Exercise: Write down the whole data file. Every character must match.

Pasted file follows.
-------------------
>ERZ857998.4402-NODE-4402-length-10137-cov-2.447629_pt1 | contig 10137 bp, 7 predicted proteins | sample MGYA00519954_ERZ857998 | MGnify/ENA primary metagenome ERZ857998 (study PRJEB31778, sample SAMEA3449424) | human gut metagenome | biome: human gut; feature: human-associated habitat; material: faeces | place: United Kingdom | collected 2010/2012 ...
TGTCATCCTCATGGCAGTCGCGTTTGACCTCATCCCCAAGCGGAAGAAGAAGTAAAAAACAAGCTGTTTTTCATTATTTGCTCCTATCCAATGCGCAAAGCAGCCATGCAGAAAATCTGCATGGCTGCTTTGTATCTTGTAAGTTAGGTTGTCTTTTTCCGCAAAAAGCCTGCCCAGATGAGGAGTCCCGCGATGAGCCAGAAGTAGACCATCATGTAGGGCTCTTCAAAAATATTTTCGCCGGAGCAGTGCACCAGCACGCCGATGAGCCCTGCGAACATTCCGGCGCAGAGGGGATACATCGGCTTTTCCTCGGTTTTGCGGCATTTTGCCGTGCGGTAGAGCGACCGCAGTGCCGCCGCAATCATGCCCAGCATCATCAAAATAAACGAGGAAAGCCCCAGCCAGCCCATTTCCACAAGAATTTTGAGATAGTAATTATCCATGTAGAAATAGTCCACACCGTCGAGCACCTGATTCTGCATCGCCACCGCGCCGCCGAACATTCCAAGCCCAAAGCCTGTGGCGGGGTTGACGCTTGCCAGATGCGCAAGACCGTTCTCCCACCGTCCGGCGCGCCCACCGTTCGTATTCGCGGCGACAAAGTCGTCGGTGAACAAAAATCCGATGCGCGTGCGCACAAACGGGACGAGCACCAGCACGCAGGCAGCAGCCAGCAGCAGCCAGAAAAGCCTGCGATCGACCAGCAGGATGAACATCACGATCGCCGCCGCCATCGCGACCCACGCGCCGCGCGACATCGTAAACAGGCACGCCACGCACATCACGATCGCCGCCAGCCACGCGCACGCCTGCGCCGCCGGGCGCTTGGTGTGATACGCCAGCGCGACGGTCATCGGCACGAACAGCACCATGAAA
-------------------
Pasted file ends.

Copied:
>ERZ857998.4402-NODE-4402-length-10137-cov-2.447629_pt1 | contig 10137 bp, 7 predicted proteins | sample MGYA00519954_ERZ857998 | MGnify/ENA primary metagenome ERZ857998 (study PRJEB31778, sample SAMEA3449424) | human gut metagenome | biome: human gut; feature: human-associated habitat; material: faeces | place: United Kingdom | collected 2010/2012 ...
TGTCATCCTCATGGCAGTCGCGTTTGACCTCATCCCCAAGCGGAAGAAGAAGTAAAAAACAAGCTGTTTTTCATTATTTGCTCCTATCCAATGCGCAAAGCAGCCATGCAGAAAATCTGCATGGCTGCTTTGTATCTTGTAAGTTAGGTTGTCTTTTTCCGCAAAAAGCCTGCCCAGATGAGGAGTCCCGCGATGAGCCAGAAGTAGACCATCATGTAGGGCTCTTCAAAAATATTTTCGCCGGAGCAGTGCACCAGCACGCCGATGAGCCCTGCGAACATTCCGGCGCAGAGGGGATACATCGGCTTTTCCTCGGTTTTGCGGCATTTTGCCGTGCGGTAGAGCGACCGCAGTGCCGCCGCAATCATGCCCAGCATCATCAAAATAAACGAGGAAAGCCCCAGCCAGCCCATTTCCACAAGAATTTTGAGATAGTAATTATCCATGTAGAAATAGTCCACACCGTCGAGCACCTGATTCTGCATCGCCACCGCGCCGCCGAACATTCCAAGCCCAAAGCCTGTGGCGGGGTTGACGCTTGCCAGATGCGCAAGACCGTTCTCCCACCGTCCGGCGCGCCCACCGTTCGTATTCGCGGCGACAAAGTCGTCGGTGAACAAAAATCCGATGCGCGTGCGCACAAACGGGACGAGCACCAGCACGCAGGCAGCAGCCAGCAGCAGCCAGAAAAGCCTGCGATCGACCAGCAGGATGAACATCACGATCGCCGCCGCCATCGCGACCCACGCGCCGCGCGACATCGTAAACAGGCACGCCACGCACATCACGATCGCCGCCAGCCACGCGCACGCCTGCGCCGCCGGGCGCTTGGTGTGATACGCCAGCGCGACGGTCATCGGCACGAACAGCACCATGAAA